You've been working on a new compilation album. How are you going to make this new one different from your first one Loose Cannons?
It's coming along well. It's a similar roster of established and up-and-coming cats. I had a lot of up-and-coming cats on Loose Cannons before they had a big name, like Papoose, Jae Millz, Saigon and Immortal Technique. There's going to be a lot of up-and-coming dudes that are hot on the street and hot on the internet. That will definitely be there. I'm showing the new breed of MCs and basically who I like as a fan and then also who's just hot in general. I'm also going to have a couple songs and verses on there.
I have Saigon, Ransom, Crooked I and Nino Bless on there. I got Bun B on there. I got Twista on there and I have Joe Budden on there. Basically all the hot dudes that I think are hot right now and that I work with are going to be on there. Maino and Uncle Murder will be on there. It's going to be the whole New York roster and then I'm branching out of there too. I'm gonna have the first song Raekwon and Kool G. Rap ever did together on there. I got Alchemist rapping on there. I got a record with Brand Nubian, all three of them. I'm just keeping it all classic hip-hop.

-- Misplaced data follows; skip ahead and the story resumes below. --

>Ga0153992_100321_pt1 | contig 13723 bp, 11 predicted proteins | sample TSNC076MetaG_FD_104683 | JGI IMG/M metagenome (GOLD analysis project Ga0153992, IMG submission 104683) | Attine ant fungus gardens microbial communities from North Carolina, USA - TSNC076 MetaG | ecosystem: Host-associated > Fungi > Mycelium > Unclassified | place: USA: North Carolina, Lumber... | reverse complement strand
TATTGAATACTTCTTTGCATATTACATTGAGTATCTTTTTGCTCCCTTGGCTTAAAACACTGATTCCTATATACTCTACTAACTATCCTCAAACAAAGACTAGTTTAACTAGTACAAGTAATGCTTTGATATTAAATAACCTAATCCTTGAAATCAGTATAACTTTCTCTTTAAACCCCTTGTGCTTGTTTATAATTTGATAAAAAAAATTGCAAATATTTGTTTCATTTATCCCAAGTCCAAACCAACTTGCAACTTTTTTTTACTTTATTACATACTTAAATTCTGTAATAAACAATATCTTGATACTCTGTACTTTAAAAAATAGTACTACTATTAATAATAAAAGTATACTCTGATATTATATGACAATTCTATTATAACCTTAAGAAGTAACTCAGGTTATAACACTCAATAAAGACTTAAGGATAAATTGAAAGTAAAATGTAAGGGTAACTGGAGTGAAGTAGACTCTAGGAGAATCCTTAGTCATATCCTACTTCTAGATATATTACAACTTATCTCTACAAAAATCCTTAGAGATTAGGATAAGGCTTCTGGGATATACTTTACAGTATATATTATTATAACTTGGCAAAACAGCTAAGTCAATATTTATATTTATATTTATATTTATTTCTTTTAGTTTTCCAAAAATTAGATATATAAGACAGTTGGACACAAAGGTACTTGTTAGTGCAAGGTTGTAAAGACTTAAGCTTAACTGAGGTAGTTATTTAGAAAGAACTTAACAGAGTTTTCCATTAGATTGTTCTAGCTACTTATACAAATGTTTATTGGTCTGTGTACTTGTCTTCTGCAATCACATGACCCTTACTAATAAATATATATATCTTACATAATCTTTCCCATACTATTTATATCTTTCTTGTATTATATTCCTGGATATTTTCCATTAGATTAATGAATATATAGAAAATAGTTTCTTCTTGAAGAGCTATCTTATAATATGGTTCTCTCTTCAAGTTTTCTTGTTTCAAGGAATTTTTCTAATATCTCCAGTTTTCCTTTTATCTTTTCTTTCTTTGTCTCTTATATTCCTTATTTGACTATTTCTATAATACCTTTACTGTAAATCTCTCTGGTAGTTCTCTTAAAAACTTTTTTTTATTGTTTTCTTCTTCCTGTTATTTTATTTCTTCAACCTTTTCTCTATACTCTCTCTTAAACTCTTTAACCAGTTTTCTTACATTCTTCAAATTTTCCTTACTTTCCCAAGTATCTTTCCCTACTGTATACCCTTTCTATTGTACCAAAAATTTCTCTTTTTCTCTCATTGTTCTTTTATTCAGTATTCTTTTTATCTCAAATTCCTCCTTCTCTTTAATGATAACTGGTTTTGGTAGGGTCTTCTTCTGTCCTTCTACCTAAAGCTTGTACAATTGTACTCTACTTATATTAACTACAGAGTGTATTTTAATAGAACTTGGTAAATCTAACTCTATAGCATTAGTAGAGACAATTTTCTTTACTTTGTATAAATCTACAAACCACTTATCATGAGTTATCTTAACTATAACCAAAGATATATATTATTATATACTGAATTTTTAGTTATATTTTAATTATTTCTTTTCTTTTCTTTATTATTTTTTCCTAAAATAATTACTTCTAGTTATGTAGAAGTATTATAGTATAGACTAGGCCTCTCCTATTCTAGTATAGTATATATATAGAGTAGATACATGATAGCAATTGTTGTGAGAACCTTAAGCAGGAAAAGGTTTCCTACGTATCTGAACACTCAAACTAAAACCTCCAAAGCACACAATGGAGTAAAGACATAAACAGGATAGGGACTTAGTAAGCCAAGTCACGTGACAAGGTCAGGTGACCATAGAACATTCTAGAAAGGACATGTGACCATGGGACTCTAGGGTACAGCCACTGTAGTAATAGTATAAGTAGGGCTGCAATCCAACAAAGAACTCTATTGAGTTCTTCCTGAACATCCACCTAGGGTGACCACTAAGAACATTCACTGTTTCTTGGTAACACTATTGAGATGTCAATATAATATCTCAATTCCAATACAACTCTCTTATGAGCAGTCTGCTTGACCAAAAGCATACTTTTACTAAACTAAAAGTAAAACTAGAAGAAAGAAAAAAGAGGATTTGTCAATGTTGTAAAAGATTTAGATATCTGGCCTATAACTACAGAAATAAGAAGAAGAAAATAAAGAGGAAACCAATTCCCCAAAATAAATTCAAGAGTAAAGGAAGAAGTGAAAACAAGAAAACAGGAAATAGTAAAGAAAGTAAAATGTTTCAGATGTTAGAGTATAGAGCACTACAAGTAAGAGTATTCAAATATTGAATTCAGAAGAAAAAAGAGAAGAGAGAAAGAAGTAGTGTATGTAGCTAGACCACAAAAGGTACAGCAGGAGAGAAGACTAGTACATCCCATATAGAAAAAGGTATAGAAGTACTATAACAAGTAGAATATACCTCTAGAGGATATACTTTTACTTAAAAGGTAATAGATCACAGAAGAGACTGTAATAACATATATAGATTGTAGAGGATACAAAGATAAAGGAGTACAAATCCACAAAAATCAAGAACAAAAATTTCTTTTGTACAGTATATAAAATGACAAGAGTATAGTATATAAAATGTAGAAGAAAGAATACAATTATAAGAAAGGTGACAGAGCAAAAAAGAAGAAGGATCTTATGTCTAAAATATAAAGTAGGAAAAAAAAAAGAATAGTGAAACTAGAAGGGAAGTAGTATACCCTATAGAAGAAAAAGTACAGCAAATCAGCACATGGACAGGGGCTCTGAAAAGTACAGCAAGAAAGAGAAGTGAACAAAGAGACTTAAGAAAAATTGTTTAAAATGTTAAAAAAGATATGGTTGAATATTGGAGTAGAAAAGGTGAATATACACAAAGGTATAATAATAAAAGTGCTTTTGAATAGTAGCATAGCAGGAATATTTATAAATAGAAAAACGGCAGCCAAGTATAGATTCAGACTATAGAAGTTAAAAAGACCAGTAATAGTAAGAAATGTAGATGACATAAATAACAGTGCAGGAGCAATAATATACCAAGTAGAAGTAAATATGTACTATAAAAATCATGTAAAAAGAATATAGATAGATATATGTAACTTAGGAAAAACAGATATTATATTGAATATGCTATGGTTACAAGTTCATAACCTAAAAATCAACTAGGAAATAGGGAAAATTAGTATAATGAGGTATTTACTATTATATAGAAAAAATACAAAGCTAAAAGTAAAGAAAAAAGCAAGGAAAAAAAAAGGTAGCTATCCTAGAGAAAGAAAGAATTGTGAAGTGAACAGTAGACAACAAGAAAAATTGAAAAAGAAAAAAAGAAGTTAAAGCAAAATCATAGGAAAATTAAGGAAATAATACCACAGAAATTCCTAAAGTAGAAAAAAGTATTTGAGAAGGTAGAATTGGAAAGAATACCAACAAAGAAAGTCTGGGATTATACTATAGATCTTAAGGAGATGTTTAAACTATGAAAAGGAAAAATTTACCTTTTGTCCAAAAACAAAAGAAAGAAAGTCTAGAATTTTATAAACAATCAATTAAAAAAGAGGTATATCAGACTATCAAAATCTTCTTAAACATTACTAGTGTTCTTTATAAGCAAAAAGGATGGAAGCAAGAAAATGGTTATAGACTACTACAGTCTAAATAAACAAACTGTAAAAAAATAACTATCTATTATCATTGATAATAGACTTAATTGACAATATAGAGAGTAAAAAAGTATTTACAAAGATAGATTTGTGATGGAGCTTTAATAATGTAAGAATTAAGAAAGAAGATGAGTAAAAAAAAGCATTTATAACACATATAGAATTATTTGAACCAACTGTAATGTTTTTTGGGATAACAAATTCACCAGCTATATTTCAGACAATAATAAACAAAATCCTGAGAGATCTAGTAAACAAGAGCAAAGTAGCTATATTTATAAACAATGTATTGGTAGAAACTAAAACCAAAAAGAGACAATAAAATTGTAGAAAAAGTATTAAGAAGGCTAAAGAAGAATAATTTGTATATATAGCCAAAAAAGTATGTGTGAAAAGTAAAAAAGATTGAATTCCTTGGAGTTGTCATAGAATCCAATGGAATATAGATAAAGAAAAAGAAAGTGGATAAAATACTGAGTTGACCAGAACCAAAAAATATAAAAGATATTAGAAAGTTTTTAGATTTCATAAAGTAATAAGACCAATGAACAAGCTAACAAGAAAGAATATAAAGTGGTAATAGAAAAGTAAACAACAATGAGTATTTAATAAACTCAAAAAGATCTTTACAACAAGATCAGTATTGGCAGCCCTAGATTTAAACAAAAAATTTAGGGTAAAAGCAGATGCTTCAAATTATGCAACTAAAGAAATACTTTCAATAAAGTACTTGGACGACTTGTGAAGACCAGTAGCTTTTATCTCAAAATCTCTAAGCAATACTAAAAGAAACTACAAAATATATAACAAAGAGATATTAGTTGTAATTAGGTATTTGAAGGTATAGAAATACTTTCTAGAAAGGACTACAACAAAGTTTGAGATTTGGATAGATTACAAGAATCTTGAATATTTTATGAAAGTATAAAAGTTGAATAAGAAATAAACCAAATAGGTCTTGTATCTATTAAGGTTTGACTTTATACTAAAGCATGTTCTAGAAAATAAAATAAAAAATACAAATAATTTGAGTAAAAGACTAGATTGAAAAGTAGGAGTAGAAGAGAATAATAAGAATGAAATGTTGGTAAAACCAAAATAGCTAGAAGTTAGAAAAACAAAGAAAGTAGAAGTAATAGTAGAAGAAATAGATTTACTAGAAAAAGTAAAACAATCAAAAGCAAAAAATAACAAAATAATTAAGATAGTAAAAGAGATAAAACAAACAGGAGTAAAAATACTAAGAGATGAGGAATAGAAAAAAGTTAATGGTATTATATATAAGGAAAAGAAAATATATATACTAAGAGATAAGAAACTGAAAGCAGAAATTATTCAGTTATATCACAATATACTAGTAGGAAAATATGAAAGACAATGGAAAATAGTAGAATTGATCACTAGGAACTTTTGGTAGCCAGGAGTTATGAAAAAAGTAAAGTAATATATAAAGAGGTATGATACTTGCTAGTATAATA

What is it about Haffa that made you want to work with him?
He always had a gift of telling stories. I basically met him through Justo, Rest In Peace. Justo brought him to me with his partner Tytanic. At first, it was definitely an evolution because at first, his voice sounded like Biggie. The way he played Biggie on “The King is Dead”, that's exactly how he was rapping but his bars were still crazy so he brought his voice down a notch and we just started banging out mad records and then we were like, 'Shit, why even waste the fact that you can sound like Biggie? Let's get creative and do a conversation with Biggie and ask him questions and have him answer them.' That's how we came up with “The King is Dead”. We basically turned his skill from a negative into a positive. And when Justo passed, I put him under the Beast Music umbrella and we just started going hard. His HipHopGame mixtape got great reviews. And right now we're shooting a video for “The King is Dead” and that's really going to be controversial. We're definitely going to raise some eyebrows.
You asked us to repost “The King is Dead” when Haffa's HipHopGame mixtape dropped. I know “The King is Dead” means a lot to you.